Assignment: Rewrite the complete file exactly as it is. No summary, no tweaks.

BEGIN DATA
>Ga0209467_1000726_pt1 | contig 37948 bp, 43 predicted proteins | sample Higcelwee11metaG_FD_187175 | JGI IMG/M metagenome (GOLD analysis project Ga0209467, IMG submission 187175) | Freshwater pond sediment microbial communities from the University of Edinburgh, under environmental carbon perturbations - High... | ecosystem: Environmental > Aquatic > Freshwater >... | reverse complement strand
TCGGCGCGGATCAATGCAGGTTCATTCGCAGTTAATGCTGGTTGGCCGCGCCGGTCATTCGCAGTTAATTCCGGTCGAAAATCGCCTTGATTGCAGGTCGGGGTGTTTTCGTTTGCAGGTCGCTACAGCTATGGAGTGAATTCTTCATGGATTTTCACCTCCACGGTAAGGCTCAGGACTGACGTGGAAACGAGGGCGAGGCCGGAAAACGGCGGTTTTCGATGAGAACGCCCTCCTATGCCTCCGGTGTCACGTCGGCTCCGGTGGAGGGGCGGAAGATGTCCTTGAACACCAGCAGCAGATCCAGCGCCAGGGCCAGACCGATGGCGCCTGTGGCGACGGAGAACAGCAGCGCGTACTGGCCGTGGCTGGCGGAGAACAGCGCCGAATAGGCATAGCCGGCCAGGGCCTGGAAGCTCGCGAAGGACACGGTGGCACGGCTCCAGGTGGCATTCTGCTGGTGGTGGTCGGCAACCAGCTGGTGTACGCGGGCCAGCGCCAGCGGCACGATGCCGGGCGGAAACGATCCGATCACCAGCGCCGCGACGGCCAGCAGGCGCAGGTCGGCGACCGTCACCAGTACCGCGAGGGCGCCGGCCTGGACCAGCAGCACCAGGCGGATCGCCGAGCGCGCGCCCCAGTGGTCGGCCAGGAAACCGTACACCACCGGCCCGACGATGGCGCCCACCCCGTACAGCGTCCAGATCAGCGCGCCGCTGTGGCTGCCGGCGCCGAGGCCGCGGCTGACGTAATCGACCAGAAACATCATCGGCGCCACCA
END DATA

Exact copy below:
>Ga0209467_1000726_pt1 | contig 37948 bp, 43 predicted proteins | sample Higcelwee11metaG_FD_187175 | JGI IMG/M metagenome (GOLD analysis project Ga0209467, IMG submission 187175) | Freshwater pond sediment microbial communities from the University of Edinburgh, under environmental carbon perturbations - High... | ecosystem: Environmental > Aquatic > Freshwater >... | reverse complement strand
TCGGCGCGGATCAATGCAGGTTCATTCGCAGTTAATGCTGGTTGGCCGCGCCGGTCATTCGCAGTTAATTCCGGTCGAAAATCGCCTTGATTGCAGGTCGGGGTGTTTTCGTTTGCAGGTCGCTACAGCTATGGAGTGAATTCTTCATGGATTTTCACCTCCACGGTAAGGCTCAGGACTGACGTGGAAACGAGGGCGAGGCCGGAAAACGGCGGTTTTCGATGAGAACGCCCTCCTATGCCTCCGGTGTCACGTCGGCTCCGGTGGAGGGGCGGAAGATGTCCTTGAACACCAGCAGCAGATCCAGCGCCAGGGCCAGACCGATGGCGCCTGTGGCGACGGAGAACAGCAGCGCGTACTGGCCGTGGCTGGCGGAGAACAGCGCCGAATAGGCATAGCCGGCCAGGGCCTGGAAGCTCGCGAAGGACACGGTGGCACGGCTCCAGGTGGCATTCTGCTGGTGGTGGTCGGCAACCAGCTGGTGTACGCGGGCCAGCGCCAGCGGCACGATGCCGGGCGGAAACGATCCGATCACCAGCGCCGCGACGGCCAGCAGGCGCAGGTCGGCGACCGTCACCAGTACCGCGAGGGCGCCGGCCTGGACCAGCAGCACCAGGCGGATCGCCGAGCGCGCGCCCCAGTGGTCGGCCAGGAAACCGTACACCACCGGCCCGACGATGGCGCCCACCCCGTACAGCGTCCAGATCAGCGCGCCGCTGTGGCTGCCGGCGCCGAGGCCGCGGCTGACGTAATCGACCAGAAACATCATCGGCGCCACCA